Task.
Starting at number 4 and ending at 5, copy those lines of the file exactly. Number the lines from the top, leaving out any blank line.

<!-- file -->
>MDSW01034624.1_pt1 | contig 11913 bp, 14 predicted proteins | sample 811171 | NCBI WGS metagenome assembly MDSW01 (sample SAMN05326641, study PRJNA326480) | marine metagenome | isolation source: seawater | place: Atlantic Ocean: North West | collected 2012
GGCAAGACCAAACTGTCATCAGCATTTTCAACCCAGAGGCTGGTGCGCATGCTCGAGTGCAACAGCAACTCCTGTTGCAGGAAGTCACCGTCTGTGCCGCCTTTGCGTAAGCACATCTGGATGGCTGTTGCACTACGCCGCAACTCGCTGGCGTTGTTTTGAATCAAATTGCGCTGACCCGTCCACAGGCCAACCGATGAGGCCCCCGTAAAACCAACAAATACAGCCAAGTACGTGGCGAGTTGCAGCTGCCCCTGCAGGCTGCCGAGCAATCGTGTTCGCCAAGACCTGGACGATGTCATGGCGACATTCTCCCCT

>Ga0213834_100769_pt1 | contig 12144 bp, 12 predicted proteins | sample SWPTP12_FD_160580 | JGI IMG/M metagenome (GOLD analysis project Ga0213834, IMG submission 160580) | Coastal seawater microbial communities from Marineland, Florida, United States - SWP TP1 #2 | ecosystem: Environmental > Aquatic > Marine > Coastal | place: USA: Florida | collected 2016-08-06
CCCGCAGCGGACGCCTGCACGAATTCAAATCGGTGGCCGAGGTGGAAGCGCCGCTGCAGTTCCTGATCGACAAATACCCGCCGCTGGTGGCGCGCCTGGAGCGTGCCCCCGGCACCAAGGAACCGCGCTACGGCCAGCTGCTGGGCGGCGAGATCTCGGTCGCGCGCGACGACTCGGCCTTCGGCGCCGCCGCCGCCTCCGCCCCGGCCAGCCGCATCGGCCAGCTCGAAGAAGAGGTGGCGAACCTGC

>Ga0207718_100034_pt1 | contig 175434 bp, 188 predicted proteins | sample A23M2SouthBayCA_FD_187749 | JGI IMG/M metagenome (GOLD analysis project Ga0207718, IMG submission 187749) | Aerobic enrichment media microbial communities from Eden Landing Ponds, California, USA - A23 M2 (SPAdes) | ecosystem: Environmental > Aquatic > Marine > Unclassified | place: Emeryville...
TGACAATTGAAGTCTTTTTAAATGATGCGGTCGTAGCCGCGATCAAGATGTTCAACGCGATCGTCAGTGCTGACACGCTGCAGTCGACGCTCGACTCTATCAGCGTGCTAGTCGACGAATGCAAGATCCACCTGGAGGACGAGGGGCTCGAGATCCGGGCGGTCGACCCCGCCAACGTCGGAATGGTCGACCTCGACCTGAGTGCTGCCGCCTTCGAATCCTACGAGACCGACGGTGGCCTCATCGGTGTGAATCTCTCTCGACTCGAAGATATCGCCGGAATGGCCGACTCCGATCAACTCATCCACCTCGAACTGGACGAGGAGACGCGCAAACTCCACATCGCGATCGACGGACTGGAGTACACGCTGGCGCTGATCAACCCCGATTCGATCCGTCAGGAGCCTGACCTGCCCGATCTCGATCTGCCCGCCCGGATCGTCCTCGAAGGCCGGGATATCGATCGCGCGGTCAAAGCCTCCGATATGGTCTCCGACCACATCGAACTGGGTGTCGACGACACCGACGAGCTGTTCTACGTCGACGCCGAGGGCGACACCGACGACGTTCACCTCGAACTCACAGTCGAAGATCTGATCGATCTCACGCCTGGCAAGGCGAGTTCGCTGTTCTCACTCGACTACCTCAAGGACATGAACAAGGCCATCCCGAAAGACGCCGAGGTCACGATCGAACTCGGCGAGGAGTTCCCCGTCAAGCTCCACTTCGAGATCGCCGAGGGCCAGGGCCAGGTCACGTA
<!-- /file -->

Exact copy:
CCCGCAGCGGACGCCTGCACGAATTCAAATCGGTGGCCGAGGTGGAAGCGCCGCTGCAGTTCCTGATCGACAAATACCCGCCGCTGGTGGCGCGCCTGGAGCGTGCCCCCGGCACCAAGGAACCGCGCTACGGCCAGCTGCTGGGCGGCGAGATCTCGGTCGCGCGCGACGACTCGGCCTTCGGCGCCGCCGCCGCCTCCGCCCCGGCCAGCCGCATCGGCCAGCTCGAAGAAGAGGTGGCGAACCTGC

>Ga0207718_100034_pt1 | contig 175434 bp, 188 predicted proteins | sample A23M2SouthBayCA_FD_187749 | JGI IMG/M metagenome (GOLD analysis project Ga0207718, IMG submission 187749) | Aerobic enrichment media microbial communities from Eden Landing Ponds, California, USA - A23 M2 (SPAdes) | ecosystem: Environmental > Aquatic > Marine > Unclassified | place: Emeryville...